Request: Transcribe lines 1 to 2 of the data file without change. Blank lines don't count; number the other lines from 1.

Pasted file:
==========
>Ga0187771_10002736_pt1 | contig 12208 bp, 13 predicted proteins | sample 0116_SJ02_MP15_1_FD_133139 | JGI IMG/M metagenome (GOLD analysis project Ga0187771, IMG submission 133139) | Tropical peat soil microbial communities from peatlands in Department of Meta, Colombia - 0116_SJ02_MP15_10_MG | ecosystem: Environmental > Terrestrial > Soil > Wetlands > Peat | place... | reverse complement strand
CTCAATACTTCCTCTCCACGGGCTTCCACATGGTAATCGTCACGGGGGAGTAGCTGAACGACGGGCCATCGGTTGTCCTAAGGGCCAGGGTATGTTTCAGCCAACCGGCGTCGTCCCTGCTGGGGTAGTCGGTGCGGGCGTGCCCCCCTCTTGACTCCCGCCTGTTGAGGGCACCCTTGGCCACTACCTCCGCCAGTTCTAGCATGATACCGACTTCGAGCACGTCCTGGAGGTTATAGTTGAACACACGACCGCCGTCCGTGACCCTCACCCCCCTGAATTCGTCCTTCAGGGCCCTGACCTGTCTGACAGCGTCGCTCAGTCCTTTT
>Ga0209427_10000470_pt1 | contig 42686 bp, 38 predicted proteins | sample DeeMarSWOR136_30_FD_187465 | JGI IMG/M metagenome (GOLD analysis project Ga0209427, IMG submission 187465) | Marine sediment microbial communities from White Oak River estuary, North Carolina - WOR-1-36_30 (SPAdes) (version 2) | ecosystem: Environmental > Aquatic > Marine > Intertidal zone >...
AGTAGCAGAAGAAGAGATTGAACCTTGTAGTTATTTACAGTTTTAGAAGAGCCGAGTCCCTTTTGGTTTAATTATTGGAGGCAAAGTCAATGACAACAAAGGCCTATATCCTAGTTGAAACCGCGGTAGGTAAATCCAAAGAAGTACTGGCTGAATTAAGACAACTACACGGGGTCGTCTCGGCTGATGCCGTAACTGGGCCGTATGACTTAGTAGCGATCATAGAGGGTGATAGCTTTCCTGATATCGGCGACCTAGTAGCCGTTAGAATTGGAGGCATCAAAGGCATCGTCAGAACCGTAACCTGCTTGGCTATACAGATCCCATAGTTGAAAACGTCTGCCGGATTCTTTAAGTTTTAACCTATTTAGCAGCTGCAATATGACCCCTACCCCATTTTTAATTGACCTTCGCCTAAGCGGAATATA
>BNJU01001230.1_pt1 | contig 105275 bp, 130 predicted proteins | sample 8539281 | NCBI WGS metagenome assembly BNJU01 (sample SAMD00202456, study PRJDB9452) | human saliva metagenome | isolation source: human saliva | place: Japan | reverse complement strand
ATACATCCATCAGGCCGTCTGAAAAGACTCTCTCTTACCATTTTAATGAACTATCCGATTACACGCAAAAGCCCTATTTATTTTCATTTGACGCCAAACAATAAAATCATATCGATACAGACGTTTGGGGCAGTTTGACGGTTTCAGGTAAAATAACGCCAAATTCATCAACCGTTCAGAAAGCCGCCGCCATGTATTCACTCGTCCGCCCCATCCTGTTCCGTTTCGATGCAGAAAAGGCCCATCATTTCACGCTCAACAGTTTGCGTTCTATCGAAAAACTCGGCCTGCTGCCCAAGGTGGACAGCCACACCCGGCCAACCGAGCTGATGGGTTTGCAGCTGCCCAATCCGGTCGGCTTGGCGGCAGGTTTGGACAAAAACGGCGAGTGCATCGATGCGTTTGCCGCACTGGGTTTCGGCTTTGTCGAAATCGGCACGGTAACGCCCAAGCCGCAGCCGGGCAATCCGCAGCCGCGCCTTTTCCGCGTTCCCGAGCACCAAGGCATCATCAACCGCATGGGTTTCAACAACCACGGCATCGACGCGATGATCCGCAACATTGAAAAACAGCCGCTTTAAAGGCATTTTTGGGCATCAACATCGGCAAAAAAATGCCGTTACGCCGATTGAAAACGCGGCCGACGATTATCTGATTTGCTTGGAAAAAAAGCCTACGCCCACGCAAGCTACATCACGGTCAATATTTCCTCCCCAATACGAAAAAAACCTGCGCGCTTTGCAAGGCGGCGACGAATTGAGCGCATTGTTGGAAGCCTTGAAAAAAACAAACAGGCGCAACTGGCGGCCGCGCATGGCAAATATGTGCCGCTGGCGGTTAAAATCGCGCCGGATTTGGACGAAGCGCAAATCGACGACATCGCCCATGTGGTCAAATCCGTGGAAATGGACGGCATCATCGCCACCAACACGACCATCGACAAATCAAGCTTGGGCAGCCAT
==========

>Ga0187771_10002736_pt1 | contig 12208 bp, 13 predicted proteins | sample 0116_SJ02_MP15_1_FD_133139 | JGI IMG/M metagenome (GOLD analysis project Ga0187771, IMG submission 133139) | Tropical peat soil microbial communities from peatlands in Department of Meta, Colombia - 0116_SJ02_MP15_10_MG | ecosystem: Environmental > Terrestrial > Soil > Wetlands > Peat | place... | reverse complement strand
CTCAATACTTCCTCTCCACGGGCTTCCACATGGTAATCGTCACGGGGGAGTAGCTGAACGACGGGCCATCGGTTGTCCTAAGGGCCAGGGTATGTTTCAGCCAACCGGCGTCGTCCCTGCTGGGGTAGTCGGTGCGGGCGTGCCCCCCTCTTGACTCCCGCCTGTTGAGGGCACCCTTGGCCACTACCTCCGCCAGTTCTAGCATGATACCGACTTCGAGCACGTCCTGGAGGTTATAGTTGAACACACGACCGCCGTCCGTGACCCTCACCCCCCTGAATTCGTCCTTCAGGGCCCTGACCTGTCTGACAGCGTCGCTCAGTCCTTTT